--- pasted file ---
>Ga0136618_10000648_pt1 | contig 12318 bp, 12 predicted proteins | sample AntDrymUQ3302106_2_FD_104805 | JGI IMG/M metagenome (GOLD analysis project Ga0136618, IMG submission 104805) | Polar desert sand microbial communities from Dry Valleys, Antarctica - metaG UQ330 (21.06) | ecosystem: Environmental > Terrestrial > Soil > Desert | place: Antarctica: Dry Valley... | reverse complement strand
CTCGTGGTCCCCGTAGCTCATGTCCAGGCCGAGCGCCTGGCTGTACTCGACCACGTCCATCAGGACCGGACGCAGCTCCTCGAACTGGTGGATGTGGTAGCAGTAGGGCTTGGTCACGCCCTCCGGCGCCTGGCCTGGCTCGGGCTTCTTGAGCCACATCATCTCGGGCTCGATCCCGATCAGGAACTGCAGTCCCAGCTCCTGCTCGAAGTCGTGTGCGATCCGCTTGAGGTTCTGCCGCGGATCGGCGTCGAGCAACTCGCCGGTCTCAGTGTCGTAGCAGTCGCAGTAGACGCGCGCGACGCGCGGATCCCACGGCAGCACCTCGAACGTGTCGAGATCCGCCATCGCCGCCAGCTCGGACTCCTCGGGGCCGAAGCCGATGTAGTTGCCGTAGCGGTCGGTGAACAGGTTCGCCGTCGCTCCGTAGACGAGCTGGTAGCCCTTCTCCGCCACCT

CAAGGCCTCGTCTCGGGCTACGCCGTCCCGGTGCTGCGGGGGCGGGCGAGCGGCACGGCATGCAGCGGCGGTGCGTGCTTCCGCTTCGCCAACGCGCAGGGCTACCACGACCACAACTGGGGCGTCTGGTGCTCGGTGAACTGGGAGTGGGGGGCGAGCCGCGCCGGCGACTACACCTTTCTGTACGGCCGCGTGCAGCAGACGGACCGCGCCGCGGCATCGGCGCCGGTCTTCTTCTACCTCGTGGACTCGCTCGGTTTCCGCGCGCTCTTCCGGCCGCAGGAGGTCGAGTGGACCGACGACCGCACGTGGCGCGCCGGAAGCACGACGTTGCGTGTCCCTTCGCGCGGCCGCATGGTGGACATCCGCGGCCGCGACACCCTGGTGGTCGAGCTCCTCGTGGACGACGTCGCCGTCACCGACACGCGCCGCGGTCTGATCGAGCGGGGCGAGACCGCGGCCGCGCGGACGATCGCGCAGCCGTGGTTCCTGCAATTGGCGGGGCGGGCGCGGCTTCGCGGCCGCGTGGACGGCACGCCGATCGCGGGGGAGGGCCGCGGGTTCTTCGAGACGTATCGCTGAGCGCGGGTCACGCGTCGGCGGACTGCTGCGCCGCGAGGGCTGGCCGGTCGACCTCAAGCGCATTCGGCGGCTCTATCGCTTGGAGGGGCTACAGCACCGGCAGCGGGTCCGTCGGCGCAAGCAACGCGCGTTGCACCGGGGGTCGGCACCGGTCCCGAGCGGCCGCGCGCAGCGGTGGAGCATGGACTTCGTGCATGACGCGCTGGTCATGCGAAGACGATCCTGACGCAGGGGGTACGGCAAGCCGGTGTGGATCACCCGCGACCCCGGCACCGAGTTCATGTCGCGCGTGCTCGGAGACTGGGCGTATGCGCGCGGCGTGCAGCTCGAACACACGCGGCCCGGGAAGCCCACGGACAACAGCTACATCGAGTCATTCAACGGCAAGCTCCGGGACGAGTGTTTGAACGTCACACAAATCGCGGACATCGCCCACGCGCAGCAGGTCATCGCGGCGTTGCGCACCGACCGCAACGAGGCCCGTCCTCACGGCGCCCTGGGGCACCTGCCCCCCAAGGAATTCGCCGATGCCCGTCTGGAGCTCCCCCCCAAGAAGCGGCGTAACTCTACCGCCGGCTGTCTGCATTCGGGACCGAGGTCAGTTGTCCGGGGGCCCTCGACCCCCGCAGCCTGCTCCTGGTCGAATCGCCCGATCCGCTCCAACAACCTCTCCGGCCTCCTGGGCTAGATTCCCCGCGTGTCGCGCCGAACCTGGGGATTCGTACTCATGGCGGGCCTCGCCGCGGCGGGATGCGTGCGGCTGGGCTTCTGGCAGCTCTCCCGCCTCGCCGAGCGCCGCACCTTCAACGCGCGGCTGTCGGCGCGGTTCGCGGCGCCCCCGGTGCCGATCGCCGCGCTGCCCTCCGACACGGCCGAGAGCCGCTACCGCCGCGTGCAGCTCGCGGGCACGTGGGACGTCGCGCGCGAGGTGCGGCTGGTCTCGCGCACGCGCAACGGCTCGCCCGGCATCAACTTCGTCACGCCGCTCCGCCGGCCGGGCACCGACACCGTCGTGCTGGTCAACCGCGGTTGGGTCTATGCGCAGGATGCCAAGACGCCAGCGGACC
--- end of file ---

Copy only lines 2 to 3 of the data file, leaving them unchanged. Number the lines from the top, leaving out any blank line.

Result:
CTCGTGGTCCCCGTAGCTCATGTCCAGGCCGAGCGCCTGGCTGTACTCGACCACGTCCATCAGGACCGGACGCAGCTCCTCGAACTGGTGGATGTGGTAGCAGTAGGGCTTGGTCACGCCCTCCGGCGCCTGGCCTGGCTCGGGCTTCTTGAGCCACATCATCTCGGGCTCGATCCCGATCAGGAACTGCAGTCCCAGCTCCTGCTCGAAGTCGTGTGCGATCCGCTTGAGGTTCTGCCGCGGATCGGCGTCGAGCAACTCGCCGGTCTCAGTGTCGTAGCAGTCGCAGTAGACGCGCGCGACGCGCGGATCCCACGGCAGCACCTCGAACGTGTCGAGATCCGCCATCGCCGCCAGCTCGGACTCCTCGGGGCCGAAGCCGATGTAGTTGCCGTAGCGGTCGGTGAACAGGTTCGCCGTCGCTCCGTAGACGAGCTGGTAGCCCTTCTCCGCCACCT

CAAGGCCTCGTCTCGGGCTACGCCGTCCCGGTGCTGCGGGGGCGGGCGAGCGGCACGGCATGCAGCGGCGGTGCGTGCTTCCGCTTCGCCAACGCGCAGGGCTACCACGACCACAACTGGGGCGTCTGGTGCTCGGTGAACTGGGAGTGGGGGGCGAGCCGCGCCGGCGACTACACCTTTCTGTACGGCCGCGTGCAGCAGACGGACCGCGCCGCGGCATCGGCGCCGGTCTTCTTCTACCTCGTGGACTCGCTCGGTTTCCGCGCGCTCTTCCGGCCGCAGGAGGTCGAGTGGACCGACGACCGCACGTGGCGCGCCGGAAGCACGACGTTGCGTGTCCCTTCGCGCGGCCGCATGGTGGACATCCGCGGCCGCGACACCCTGGTGGTCGAGCTCCTCGTGGACGACGTCGCCGTCACCGACACGCGCCGCGGTCTGATCGAGCGGGGCGAGACCGCGGCCGCGCGGACGATCGCGCAGCCGTGGTTCCTGCAATTGGCGGGGCGGGCGCGGCTTCGCGGCCGCGTGGACGGCACGCCGATCGCGGGGGAGGGCCGCGGGTTCTTCGAGACGTATCGCTGAGCGCGGGTCACGCGTCGGCGGACTGCTGCGCCGCGAGGGCTGGCCGGTCGACCTCAAGCGCATTCGGCGGCTCTATCGCTTGGAGGGGCTACAGCACCGGCAGCGGGTCCGTCGGCGCAAGCAACGCGCGTTGCACCGGGGGTCGGCACCGGTCCCGAGCGGCCGCGCGCAGCGGTGGAGCATGGACTTCGTGCATGACGCGCTGGTCATGCGAAGACGATCCTGACGCAGGGGGTACGGCAAGCCGGTGTGGATCACCCGCGACCCCGGCACCGAGTTCATGTCGCGCGTGCTCGGAGACTGGGCGTATGCGCGCGGCGTGCAGCTCGAACACACGCGGCCCGGGAAGCCCACGGACAACAGCTACATCGAGTCATTCAACGGCAAGCTCCGGGACGAGTGTTTGAACGTCACACAAATCGCGGACATCGCCCACGCGCAGCAGGTCATCGCGGCGTTGCGCACCGACCGCAACGAGGCCCGTCCTCACGGCGCCCTGGGGCACCTGCCCCCCAAGGAATTCGCCGATGCCCGTCTGGAGCTCCCCCCCAAGAAGCGGCGTAACTCTACCGCCGGCTGTCTGCATTCGGGACCGAGGTCAGTTGTCCGGGGGCCCTCGACCCCCGCAGCCTGCTCCTGGTCGAATCGCCCGATCCGCTCCAACAACCTCTCCGGCCTCCTGGGCTAGATTCCCCGCGTGTCGCGCCGAACCTGGGGATTCGTACTCATGGCGGGCCTCGCCGCGGCGGGATGCGTGCGGCTGGGCTTCTGGCAGCTCTCCCGCCTCGCCGAGCGCCGCACCTTCAACGCGCGGCTGTCGGCGCGGTTCGCGGCGCCCCCGGTGCCGATCGCCGCGCTGCCCTCCGACACGGCCGAGAGCCGCTACCGCCGCGTGCAGCTCGCGGGCACGTGGGACGTCGCGCGCGAGGTGCGGCTGGTCTCGCGCACGCGCAACGGCTCGCCCGGCATCAACTTCGTCACGCCGCTCCGCCGGCCGGGCACCGACACCGTCGTGCTGGTCAACCGCGGTTGGGTCTATGCGCAGGATGCCAAGACGCCAGCGGACC